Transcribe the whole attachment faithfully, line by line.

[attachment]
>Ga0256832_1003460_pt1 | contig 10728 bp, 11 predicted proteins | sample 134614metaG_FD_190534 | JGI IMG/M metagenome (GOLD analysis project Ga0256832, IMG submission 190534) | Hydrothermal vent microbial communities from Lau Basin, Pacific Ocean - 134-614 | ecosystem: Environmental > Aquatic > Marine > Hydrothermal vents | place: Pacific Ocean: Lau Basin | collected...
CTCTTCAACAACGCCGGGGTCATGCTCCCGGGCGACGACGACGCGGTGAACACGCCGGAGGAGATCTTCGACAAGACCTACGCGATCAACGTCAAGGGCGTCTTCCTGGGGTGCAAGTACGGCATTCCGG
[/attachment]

>Ga0256832_1003460_pt1 | contig 10728 bp, 11 predicted proteins | sample 134614metaG_FD_190534 | JGI IMG/M metagenome (GOLD analysis project Ga0256832, IMG submission 190534) | Hydrothermal vent microbial communities from Lau Basin, Pacific Ocean - 134-614 | ecosystem: Environmental > Aquatic > Marine > Hydrothermal vents | place: Pacific Ocean: Lau Basin | collected...
CTCTTCAACAACGCCGGGGTCATGCTCCCGGGCGACGACGACGCGGTGAACACGCCGGAGGAGATCTTCGACAAGACCTACGCGATCAACGTCAAGGGCGTCTTCCTGGGGTGCAAGTACGGCATTCCGG